# Non-commutativity of the d'alambert operator acting on the covariant derivative of a scalar field in general relativity

+ 5 like - 0 dislike
720 views

Recently, I saw the following formula for the non-commutativity of the d'Alembert operator $\Box$ acting on the covariant derivative of a scalar field in general relativity, $\Box (\nabla_{\mu}\phi)-\nabla_{\mu}\Box\phi=R_{\mu\nu}\nabla^{\nu}\phi$. How exactly it is derived, considering the metric compatibility and that $\phi$ is a scalar function depending on time?

This post imported from StackExchange MathOverflow at 2017-07-11 20:37 (UTC), posted by SE-user Mikey Mike

recategorized Jul 11, 2017

This looks as if it would be coming from acting with the Hodge Laplacian on $\nabla_{\mu}\phi$ ...

+ 5 like - 0 dislike

Use $$[\nabla_\mu,\nabla_\nu]V^\rho=R_{\mu\nu}{}^{\rho\sigma} V_\sigma$$ to conclude that \begin{aligned} {}[\nabla^\nu\nabla_\nu,\nabla_\mu]\phi&\overset{ \mathrm A}=\nabla^\nu[\nabla_\nu,\nabla_\mu]\phi+[\nabla^\nu,\nabla_\mu]\nabla_\nu\phi\\ &\overset{ \mathrm B}=0+R_{\mu\nu}{}^{\nu\sigma} \nabla_\sigma\phi\\ &\overset{ \mathrm C}=R_{\mu\nu}\nabla^\nu\phi \end{aligned}

Note that in $\mathrm A$ we have used the fact that covariant derivatives commute with contractions, in $\mathrm B$ we have used $[\nabla_\nu,\nabla_\mu]\phi=[\partial_\nu,\partial_\mu]\phi=0$ (assuming a torsion-free connection), and in $\mathrm C$ we have used the definition of $R_{\mu\nu}$ as the contraction of the Riemann tensor.

This post imported from StackExchange MathOverflow at 2017-07-11 20:37 (UTC), posted by SE-user AccidentalFourierTransform
answered Mar 14, 2017 by (480 points)
Thanks, interesting approach from quantum mechanics as operators. I have seen that it works also if we take into account that $\nabla^{\mu}\nabla_{\nu}\phi=\nabla_{\nu}\nabla^{\mu}\phi$ for a scalar field in the first term, the term $\nabla_{\mu}\nabla_{\nu}\nabla^{\mu}\phi$ becomes $\nabla_{\mu}\nabla^{\mu}\nabla_{\nu}\phi$.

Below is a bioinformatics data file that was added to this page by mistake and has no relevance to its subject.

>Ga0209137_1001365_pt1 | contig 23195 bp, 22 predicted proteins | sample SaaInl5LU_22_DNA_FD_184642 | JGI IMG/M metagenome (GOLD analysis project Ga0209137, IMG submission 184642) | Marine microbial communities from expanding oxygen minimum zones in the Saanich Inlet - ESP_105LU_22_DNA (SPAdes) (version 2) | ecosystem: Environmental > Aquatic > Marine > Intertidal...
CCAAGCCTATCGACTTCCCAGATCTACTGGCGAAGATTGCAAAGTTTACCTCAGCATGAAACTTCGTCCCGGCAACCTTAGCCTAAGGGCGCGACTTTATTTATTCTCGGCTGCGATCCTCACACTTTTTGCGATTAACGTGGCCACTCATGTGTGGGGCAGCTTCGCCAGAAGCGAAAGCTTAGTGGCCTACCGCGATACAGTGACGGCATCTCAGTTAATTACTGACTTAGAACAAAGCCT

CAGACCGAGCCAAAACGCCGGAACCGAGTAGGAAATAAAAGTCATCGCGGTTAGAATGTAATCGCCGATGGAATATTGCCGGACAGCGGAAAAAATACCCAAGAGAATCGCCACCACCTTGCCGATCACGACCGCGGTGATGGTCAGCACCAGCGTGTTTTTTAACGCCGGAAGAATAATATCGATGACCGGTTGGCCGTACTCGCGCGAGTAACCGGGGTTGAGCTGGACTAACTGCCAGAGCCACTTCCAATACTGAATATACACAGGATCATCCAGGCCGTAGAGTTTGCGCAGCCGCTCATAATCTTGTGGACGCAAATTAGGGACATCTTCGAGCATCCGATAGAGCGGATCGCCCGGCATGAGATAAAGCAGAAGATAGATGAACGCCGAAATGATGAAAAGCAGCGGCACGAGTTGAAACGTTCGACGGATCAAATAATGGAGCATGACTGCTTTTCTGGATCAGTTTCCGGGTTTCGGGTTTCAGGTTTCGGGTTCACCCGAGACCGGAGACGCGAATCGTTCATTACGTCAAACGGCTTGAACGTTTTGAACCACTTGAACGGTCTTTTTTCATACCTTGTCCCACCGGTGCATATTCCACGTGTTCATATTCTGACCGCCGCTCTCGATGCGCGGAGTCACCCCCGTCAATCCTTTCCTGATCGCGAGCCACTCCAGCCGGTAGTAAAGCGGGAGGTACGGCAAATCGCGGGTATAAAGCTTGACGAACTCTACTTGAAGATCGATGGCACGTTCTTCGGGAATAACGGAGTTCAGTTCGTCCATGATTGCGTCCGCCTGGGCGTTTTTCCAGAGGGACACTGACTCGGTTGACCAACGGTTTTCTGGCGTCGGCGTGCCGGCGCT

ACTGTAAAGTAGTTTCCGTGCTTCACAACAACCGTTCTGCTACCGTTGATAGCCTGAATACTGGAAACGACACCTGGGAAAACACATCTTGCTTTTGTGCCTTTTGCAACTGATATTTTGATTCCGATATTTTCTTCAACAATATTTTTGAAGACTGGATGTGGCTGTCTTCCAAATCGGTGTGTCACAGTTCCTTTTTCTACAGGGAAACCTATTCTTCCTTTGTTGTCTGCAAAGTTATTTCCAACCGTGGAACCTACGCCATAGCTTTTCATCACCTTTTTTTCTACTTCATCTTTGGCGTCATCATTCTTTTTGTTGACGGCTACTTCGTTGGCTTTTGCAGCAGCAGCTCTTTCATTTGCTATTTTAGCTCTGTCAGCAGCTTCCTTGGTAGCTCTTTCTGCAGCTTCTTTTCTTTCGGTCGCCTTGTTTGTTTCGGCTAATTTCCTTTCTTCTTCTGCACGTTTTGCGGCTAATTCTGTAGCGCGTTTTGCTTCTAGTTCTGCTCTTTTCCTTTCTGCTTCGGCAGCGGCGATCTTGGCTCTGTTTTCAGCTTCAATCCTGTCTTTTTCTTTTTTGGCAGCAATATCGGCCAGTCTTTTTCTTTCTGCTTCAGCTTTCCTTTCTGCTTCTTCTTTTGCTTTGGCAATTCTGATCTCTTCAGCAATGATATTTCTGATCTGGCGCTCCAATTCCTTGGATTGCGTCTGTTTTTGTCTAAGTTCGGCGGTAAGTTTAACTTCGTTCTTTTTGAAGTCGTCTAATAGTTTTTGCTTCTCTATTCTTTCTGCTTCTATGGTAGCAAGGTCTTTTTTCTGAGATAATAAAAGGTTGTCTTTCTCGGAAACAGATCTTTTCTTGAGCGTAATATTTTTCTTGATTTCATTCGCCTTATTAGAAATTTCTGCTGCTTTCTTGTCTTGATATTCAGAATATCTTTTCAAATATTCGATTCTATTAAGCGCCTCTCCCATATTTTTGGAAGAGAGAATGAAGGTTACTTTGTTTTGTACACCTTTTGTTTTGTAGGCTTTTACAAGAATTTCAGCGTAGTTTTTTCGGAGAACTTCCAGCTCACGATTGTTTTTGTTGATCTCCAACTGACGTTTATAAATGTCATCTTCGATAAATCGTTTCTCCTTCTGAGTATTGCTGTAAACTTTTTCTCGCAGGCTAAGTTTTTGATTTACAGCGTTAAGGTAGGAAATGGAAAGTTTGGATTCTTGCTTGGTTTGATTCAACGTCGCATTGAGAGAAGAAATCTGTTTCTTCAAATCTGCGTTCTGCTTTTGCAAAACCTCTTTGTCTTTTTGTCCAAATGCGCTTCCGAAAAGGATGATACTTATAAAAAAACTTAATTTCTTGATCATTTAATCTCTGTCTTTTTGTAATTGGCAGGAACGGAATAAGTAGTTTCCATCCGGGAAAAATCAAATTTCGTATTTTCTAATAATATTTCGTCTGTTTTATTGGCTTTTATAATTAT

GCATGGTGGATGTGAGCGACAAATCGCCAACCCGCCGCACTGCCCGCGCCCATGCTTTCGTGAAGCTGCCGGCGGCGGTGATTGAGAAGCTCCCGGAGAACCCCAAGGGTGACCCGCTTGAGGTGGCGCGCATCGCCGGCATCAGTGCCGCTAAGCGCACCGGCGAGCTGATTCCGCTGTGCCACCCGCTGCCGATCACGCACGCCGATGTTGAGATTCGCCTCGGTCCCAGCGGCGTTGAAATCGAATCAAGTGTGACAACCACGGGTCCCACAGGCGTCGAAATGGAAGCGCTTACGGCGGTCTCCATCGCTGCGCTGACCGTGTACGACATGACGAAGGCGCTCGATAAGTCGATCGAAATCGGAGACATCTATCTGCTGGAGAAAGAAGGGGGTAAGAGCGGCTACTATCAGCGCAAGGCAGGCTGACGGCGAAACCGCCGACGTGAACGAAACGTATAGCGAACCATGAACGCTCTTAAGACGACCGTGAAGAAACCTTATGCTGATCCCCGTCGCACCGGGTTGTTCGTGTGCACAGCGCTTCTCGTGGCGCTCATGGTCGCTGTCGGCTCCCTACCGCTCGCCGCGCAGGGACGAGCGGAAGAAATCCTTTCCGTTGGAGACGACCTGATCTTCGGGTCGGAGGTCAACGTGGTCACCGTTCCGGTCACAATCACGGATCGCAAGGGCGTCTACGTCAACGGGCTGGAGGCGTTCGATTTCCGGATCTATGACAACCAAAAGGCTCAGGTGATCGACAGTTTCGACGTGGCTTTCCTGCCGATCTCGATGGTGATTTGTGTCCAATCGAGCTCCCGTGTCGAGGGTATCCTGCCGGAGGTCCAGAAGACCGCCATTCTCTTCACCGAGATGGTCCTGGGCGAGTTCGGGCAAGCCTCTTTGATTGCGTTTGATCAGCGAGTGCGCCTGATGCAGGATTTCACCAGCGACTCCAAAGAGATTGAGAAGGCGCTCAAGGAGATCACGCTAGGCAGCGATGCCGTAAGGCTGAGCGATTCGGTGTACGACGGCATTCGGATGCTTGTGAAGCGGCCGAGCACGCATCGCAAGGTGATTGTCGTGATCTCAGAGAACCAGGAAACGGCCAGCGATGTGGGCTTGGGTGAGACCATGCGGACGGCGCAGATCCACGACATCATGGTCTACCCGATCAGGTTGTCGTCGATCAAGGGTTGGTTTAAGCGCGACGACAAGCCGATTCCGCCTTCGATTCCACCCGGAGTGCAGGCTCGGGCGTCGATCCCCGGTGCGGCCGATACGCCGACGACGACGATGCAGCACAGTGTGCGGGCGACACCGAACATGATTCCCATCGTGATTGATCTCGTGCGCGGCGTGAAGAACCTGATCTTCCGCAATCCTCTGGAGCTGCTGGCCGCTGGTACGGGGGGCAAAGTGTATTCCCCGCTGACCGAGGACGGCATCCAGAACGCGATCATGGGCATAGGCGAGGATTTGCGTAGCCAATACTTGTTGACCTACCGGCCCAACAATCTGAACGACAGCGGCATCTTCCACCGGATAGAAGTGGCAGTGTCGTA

This post imported from StackExchange MathOverflow at 2017-07-11 20:37 (UTC), posted by SE-user Mikey Mike
Hi @MikeyMike, Im not sure what you mean by quantum mechanics. All I used is standard differential geometry, with no reference to QM. The use of commutators, $[\nabla_\mu,\nabla_\nu]=\nabla_\mu\nabla_\nu-\nabla_\nu,\nabla_\mu$ is very common when discussing the Riemann tensor. It is ordinary, old-school, differential geometry, not quantum mechanics.

This post imported from StackExchange MathOverflow at 2017-07-11 20:37 (UTC), posted by SE-user AccidentalFourierTransform

 Please use answers only to (at least partly) answer questions. To comment, discuss, or ask for clarification, leave a comment instead. To mask links under text, please type your text, highlight it, and click the "link" button. You can then enter your link URL. Please consult the FAQ for as to how to format your post. This is the answer box; if you want to write a comment instead, please use the 'add comment' button. Live preview (may slow down editor)   Preview Your name to display (optional): Email me at this address if my answer is selected or commented on: Privacy: Your email address will only be used for sending these notifications. Anti-spam verification: If you are a human please identify the position of the character covered by the symbol $\varnothing$ in the following word:p$\hbar$ys$\varnothing$csOverflowThen drag the red bullet below over the corresponding character of our banner. When you drop it there, the bullet changes to green (on slow internet connections after a few seconds). To avoid this verification in future, please log in or register.